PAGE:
The recent tragedy at Umpqua Community College has once again surfaced mental health as a topic of discussion. The stigmatization, ignorance and lack of adequate policy to support those who are suffering are a phenomena observed not only in the U.S., but also the world—specifically India. Without societal and systematic reform, the consequences may not end on an economic and social productivity loss.
India has fallen under the radar for crisis as statistics show an exacerbation in the level of mental health care across the country. In the most recent estimates, at least five percent of the population live with some kind of mental illness, translating to 50 million people. Half of the people living with severe conditions don’t receive treatment, and 90 percent of those living with less severe conditions are neglected from adequate care. While the Indian government has announced that one in five people in the country are in need of psychological and psychiatric counselling, progress has been minimal in improving health care on a policy level.
India’s government issued its first mental health policy in 2014. It was an ambitious plan to provide universal mental health services in the country. The policy aimed to attend to the needs of the poor, lift the burden of stigmatization on mental health disorders and reduce high suicide rates. Despite the optimism entailed by governmental intervention, less than 1 percent of India’s health budget is dedicated to mental health care. Although there are now 43 government-run mental health institutions, they are severely underfunded and overpopulated. Furthermore, the number of professionals and resources in the field is severely lacking. There are a total of approximately 4,000 psychiatrists, 1,000 psychologists and 3,000 social workers in the whole nation, and only 1,022 college seats to educate mental health professionals. This provides one psychiatrist for every four lakh (400,000) Indians.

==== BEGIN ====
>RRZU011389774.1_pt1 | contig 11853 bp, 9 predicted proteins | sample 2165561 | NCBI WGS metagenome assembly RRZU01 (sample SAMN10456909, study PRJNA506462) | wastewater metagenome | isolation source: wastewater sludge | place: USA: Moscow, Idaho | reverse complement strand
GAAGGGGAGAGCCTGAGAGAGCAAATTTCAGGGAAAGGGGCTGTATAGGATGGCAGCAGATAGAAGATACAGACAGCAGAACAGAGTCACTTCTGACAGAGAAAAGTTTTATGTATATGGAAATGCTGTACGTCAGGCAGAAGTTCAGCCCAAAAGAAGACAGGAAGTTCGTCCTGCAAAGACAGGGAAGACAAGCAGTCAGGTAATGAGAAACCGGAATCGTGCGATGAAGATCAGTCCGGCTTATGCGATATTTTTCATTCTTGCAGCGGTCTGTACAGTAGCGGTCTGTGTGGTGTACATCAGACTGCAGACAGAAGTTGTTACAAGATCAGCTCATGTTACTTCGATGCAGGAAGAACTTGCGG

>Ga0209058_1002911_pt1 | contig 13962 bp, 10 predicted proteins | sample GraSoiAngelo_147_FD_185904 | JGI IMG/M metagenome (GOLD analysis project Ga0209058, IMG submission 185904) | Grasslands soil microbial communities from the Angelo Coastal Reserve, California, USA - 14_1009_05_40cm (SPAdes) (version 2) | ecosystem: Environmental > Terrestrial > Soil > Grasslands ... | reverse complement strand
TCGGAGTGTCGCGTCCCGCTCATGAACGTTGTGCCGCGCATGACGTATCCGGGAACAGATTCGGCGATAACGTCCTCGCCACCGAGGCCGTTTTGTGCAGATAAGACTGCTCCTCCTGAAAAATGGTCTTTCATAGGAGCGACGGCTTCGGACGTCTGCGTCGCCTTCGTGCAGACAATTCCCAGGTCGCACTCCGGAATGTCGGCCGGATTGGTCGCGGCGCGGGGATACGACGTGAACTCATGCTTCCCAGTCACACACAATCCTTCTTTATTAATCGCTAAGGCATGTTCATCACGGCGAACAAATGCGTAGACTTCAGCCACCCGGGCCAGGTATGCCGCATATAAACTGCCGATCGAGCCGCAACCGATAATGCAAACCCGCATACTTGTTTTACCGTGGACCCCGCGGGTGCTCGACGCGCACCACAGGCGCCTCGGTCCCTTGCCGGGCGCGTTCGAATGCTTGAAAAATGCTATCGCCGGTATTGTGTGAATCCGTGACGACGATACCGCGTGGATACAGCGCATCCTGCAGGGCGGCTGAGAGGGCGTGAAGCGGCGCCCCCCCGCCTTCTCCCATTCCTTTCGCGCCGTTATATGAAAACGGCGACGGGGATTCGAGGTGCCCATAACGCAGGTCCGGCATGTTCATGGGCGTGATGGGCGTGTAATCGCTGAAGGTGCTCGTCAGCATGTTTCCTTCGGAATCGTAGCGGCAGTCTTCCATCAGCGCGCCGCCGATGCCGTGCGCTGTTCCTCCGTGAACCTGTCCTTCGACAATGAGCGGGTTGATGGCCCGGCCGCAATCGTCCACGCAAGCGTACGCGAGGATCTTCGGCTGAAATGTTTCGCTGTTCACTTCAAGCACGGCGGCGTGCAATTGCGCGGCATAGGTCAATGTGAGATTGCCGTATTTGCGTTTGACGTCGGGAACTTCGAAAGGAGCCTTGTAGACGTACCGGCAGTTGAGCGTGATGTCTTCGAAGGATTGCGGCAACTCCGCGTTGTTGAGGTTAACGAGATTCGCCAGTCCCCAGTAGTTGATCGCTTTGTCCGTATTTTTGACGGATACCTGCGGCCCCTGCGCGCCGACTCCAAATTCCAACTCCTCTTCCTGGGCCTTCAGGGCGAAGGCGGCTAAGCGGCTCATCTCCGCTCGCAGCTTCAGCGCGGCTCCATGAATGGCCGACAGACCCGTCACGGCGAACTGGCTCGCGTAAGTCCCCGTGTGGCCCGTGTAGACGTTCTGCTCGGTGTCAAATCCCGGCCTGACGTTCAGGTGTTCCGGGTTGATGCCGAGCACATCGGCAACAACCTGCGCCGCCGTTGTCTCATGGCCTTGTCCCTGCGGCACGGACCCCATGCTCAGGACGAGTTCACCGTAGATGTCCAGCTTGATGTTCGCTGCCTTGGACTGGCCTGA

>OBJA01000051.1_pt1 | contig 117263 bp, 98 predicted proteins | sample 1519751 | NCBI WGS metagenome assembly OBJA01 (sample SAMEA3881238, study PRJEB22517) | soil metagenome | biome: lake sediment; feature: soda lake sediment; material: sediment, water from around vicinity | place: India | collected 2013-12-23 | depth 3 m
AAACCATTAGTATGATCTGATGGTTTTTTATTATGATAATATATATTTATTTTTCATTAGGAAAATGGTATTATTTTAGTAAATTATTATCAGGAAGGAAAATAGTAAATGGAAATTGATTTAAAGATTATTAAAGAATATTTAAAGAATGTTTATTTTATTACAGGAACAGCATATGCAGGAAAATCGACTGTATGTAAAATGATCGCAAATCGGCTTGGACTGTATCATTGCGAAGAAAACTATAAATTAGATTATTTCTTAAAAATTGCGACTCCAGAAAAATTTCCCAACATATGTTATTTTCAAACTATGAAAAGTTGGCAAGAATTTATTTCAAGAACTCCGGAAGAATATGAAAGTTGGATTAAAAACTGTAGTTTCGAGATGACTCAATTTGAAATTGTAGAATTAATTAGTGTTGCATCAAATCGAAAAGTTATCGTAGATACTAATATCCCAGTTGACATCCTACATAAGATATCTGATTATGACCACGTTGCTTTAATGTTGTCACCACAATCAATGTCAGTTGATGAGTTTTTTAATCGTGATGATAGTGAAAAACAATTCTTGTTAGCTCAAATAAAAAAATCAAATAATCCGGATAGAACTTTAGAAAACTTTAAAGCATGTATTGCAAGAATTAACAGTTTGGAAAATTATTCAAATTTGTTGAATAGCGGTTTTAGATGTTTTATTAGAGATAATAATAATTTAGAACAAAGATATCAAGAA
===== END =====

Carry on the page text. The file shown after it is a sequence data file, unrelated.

According to the World Health Organization in 2014, India had the highest number of suicides in the world. Suicide rates are closely associated with indicators of effective mental health care in a country. For young women in particular, suicide has surpassed maternal mortality as the leading cause of death. Women who are mentally ill, as reported by Vice News, are regarded as being less than an animal. As a result, many women are abandoned and institutionalized by their families. Once committed to a mental institution, women are unable to leave or have a say in the method of their treatment. In an interview with VICE News, Dr. Bhargavi Davar, founder of Bupu Trust said, “There is no law or policy which governs what can happen inside an institution.” Said Davar, “We’ve heard about sexual abuse or medication drugging, forced shock treatments, seclusions, and solitary confinement.” The legal provisions are such that, when declared mentally ill, a person is considered legally incapacitated. Such a lack of patient rights and the patriarchal attitude of Indian society give leeway for some individuals to abuse the insanity petition to wrongly commit women into the institutions.
Social attitude takes accountability for lack of open conversation about mental health. For many generations, mental illnesses have been attributed to supernatural causes, such as divine retaliation and demonic possession. Consequently, those who suffered from mental disorders were stigmatized as unproductive, untreatable and weak.